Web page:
DES MOINES, Iowa — The state of Iowa will not move ahead with a proposed rule that would have removed voters from state registration rolls based on apparent citizenship status.
An Iowa Supreme Court order issued Friday said the state dropped an appeal of a court ruling that found former Secretary of State Matt Schultz unlawfully initiated the rule that would have set up a process to remove voters from registration rolls if Schultz could not confirm their citizenship by comparing state records with a federal immigration database. The court had been scheduled to hear arguments in the appeal filed by Schultz later this month.
Dropping the appeal means a permanent injunction issued by a judge last year remains in effect and the voter purge rule will not go into effect.
The American Civil Liberties Union of Iowa and the League of United Latin American Citizens of Iowa filed a lawsuit in 2012 challenging the rule, which Schultz first proposed just before the November general election that year.
The ACLU and LULAC argued the rule would have intimidated immigrant voters, including those who may have recently become citizens, and discouraged them from going to the polls or registering.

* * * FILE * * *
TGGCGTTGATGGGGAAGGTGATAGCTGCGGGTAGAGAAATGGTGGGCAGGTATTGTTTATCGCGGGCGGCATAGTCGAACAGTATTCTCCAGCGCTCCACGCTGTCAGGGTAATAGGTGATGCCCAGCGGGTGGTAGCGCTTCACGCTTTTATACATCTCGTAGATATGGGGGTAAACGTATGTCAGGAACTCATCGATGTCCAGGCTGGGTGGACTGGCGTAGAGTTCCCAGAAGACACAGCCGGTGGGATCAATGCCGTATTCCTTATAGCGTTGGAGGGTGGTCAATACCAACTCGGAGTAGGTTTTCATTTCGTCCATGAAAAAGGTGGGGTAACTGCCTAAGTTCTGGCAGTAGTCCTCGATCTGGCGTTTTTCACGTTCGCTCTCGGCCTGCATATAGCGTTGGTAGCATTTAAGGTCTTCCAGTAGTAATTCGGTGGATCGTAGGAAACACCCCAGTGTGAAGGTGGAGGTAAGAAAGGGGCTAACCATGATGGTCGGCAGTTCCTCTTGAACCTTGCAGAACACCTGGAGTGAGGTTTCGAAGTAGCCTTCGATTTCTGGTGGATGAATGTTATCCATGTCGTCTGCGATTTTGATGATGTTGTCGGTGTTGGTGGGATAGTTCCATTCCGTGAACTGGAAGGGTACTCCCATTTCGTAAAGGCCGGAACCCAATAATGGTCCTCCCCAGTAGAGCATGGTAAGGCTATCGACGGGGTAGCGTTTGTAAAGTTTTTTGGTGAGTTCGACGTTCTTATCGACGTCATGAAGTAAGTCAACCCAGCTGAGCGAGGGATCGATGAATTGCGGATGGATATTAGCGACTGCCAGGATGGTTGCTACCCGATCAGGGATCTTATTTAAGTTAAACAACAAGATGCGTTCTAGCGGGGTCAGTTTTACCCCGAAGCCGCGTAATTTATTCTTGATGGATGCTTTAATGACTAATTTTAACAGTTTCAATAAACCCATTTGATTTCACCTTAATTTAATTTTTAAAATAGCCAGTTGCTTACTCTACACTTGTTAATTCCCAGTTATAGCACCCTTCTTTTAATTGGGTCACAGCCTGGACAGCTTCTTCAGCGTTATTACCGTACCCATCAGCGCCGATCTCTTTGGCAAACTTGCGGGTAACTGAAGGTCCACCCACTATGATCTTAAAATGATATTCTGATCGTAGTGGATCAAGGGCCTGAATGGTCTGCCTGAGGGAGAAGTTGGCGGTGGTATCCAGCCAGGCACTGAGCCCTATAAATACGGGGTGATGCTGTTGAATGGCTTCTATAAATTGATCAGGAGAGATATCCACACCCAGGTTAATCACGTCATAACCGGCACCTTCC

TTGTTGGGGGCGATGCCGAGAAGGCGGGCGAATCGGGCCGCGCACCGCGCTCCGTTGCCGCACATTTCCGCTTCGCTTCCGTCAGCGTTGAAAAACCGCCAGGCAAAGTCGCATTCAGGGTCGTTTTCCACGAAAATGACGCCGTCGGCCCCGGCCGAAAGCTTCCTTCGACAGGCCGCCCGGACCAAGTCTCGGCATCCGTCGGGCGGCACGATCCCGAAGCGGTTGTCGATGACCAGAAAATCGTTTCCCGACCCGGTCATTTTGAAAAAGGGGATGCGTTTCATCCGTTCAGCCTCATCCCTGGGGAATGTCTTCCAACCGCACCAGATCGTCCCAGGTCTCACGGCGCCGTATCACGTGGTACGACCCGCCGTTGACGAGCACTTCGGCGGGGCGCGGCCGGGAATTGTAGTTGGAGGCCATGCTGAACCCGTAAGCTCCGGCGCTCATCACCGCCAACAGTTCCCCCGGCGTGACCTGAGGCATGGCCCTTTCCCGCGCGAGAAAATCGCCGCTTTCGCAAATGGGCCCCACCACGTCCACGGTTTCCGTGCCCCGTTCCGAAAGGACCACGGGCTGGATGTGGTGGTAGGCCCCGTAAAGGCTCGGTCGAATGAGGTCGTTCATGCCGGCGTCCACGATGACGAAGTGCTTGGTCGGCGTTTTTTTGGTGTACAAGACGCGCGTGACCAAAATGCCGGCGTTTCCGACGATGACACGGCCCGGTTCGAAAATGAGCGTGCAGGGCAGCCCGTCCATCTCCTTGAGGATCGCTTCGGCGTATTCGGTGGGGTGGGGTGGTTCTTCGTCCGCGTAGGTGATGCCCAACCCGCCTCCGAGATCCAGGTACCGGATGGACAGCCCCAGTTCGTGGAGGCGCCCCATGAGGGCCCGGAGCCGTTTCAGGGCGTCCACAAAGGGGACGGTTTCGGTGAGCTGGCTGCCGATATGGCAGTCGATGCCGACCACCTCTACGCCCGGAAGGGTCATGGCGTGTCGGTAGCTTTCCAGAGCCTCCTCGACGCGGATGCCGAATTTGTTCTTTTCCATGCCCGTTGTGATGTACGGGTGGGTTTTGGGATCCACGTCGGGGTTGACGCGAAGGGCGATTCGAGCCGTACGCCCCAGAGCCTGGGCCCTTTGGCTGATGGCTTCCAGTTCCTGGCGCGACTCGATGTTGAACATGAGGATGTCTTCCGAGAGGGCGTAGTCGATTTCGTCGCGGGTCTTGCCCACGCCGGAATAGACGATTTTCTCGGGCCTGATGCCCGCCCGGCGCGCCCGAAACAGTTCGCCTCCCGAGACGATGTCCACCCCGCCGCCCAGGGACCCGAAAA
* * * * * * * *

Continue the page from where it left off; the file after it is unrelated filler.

"This is an important victory for the protection of voters' rights in Iowa," said Rita Bettis, legal director of the ACLU of Iowa, in a statement. "It means that Iowans will not have to worry about the voter purges we've seen take effect in other states with a disastrous impact, especially for new U.S. citizens and Latinos."
The rule was similar to ones used Florida and Colorado.
The Iowa Attorney General's office, which represented Schultz in the case declined to comment referring questions to current Secretary of State Paul Pate, who was not immediately available for comment.
Schultz, now the county attorney in Madison County, did not return a message.
Polk County Judge Scott Rosenberg said in his ruling last year that state law allows cancellation of voter registration only for six reasons: if a voter dies, registers in another jurisdiction, requests cancellation in writing, is convicted of a felony, is declared incompetent, or has been inactive for two successive general elections. He concluded the secretary of state did not have the authority to use citizenship status as a reason to remove a voter's registration.
Schultz, who won election in 2010 on the promise he'd work to pass a voter ID law and be tough on voter fraud, argued he couldn't allow non-citizens to cancel out Iowans' votes. He insisted the rule protected the integrity of the vote.
Schultz did not seek re-election after one term in office. He ran for Congress last year but finished third in the primary then sought and won election to the county attorney seat.
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